All in all, a very well written book that will have you flipping the pages to keep up with her at times and others where you would want to stay awhile and enjoy the serenity. A very good book and I hope there will be more to come.


Crossing Europe on a Bike Called Reggie
Crossing Europe on a Bike Called Reggie
Price: £1.99

0 of 1 people found the following review helpful
5.0 out of 5 stars Armchair cycling doesn't get better than this, 13 April 2013
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Andrew Sykes is a language teacher, an admirable profession that to do well, I assume, must have some empathy with the countries and people who live and speak those languages. If this is the case then a tour across Europe should come as no surprise. But it was as a result of him watching the cyclists at the Beijing Olympics that the seed of this journey was sown. The idea of doing a long distance tour on a bike is very different to the Olympian cyclists but that is of no matter, the idea was there and two years later, taking advantage of the long summer holiday, the ride to Brindisi, southern Italy started.

Andrews journey took inspiration, and indeed some of the actual route of the Via Francigena, an ancient Pilgrims route and the Eurovelo 5 cycle route, an inspired use of the old and new.

Now, this did not just happen. Andrew describes in detail the two years between the idea and the reality in which route planning and information sourcing took place using an online blog. But happen it did despite little information being available on cycle routes (Eurovelo) in Europe, a situation that is now changing as more information is collated on the internet.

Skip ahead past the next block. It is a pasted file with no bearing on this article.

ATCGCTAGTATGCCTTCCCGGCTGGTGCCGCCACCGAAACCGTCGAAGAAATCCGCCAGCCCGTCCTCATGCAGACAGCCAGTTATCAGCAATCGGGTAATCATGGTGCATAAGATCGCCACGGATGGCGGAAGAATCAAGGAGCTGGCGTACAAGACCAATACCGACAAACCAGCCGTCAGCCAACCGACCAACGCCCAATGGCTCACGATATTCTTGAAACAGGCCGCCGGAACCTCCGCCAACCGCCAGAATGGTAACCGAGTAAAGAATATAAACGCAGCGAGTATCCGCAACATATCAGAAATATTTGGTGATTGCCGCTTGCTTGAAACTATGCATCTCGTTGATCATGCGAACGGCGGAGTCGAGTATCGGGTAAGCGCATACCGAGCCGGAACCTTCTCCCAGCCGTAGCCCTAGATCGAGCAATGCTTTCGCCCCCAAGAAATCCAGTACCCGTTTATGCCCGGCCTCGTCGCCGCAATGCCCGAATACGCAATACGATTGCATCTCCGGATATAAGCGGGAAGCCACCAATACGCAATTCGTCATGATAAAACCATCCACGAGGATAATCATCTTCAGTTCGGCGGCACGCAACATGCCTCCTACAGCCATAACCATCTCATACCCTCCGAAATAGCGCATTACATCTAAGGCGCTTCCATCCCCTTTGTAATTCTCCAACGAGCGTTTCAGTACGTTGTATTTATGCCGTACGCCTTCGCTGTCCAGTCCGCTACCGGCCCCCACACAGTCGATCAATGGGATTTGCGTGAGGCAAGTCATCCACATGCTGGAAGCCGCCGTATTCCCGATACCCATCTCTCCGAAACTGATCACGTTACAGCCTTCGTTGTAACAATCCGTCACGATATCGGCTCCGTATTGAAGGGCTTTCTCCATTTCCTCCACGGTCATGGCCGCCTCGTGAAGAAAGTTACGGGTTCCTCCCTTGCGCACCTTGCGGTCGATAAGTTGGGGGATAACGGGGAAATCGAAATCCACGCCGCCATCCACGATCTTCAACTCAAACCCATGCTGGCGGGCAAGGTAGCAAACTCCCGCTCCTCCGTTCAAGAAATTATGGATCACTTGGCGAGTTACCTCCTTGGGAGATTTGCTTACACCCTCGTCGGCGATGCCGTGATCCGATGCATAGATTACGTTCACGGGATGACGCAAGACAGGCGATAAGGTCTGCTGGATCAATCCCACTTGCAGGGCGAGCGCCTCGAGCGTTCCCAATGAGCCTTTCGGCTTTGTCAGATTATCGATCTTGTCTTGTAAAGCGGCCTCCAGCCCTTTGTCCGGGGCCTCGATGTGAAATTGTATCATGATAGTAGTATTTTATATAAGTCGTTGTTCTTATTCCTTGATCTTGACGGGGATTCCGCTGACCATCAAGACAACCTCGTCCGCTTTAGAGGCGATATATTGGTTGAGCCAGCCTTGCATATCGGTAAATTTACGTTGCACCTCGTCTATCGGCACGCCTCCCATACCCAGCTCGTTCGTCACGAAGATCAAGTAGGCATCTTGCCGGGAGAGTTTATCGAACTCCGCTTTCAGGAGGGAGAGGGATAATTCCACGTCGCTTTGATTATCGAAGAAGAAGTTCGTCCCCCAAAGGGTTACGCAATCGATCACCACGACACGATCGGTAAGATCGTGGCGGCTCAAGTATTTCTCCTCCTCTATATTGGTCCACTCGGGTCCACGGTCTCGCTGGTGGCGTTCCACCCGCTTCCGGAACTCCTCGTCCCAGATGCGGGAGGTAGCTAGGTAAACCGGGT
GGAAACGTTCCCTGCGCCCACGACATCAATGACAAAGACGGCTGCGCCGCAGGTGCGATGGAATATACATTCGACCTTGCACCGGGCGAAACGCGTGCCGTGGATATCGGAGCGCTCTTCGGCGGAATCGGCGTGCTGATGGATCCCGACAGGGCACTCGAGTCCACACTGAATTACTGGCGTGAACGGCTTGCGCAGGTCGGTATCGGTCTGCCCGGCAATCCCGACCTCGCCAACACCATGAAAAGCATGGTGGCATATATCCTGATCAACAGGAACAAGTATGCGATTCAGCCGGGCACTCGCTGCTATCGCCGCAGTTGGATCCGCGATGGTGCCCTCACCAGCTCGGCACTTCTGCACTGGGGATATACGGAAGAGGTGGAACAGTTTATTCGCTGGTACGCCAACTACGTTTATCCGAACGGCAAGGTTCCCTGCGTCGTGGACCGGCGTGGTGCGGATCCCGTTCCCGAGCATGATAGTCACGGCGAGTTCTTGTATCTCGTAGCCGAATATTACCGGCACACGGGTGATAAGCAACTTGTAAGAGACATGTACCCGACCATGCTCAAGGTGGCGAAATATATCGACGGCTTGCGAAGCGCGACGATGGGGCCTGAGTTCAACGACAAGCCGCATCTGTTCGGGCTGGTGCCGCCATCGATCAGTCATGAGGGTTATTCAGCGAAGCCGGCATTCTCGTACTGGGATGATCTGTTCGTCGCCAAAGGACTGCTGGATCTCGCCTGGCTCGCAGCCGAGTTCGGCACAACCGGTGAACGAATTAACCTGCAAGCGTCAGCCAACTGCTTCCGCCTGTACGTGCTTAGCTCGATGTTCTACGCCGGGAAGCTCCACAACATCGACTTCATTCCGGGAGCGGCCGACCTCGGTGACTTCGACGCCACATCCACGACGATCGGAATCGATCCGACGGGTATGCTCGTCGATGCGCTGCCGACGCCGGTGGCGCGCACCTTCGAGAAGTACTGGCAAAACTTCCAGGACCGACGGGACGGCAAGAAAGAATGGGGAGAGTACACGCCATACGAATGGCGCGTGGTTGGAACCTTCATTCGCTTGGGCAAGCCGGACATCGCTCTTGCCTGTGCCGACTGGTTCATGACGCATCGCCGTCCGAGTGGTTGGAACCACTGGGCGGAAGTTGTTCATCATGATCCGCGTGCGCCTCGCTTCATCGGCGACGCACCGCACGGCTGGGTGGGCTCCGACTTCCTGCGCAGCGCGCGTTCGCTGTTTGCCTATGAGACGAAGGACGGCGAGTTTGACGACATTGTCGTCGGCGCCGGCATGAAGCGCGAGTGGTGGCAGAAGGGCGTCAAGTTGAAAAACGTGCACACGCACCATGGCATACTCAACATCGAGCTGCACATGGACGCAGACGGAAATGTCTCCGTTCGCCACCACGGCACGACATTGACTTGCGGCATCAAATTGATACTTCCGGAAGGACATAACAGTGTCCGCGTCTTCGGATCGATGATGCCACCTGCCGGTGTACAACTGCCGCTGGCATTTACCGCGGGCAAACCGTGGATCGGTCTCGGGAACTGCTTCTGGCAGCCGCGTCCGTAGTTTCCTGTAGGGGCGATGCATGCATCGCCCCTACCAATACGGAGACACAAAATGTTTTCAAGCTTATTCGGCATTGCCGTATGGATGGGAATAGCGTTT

This book certainly goes the extra mile in detailing how the ride was planned and executed. However, it is not dry as some overly detailed books can be. The whole point of a journey like this has to be the pleasure of actually doing it as much as the achievement of something special. It is the pleasure of the ride that comes across so well, even the times when `pleasure' would probably have been said through gritted teeth.

No journey of this distance can be all plain sailing. Andrew and Reggie have their individual highs and lows, sometimes they coincide! No matter what the joys or pains though, the humour and great writing keep you willing them on. With a knack for great descriptions of the terrain, history, people and events along the route we, as readers can feel part of the journey and get a great sense of occasion.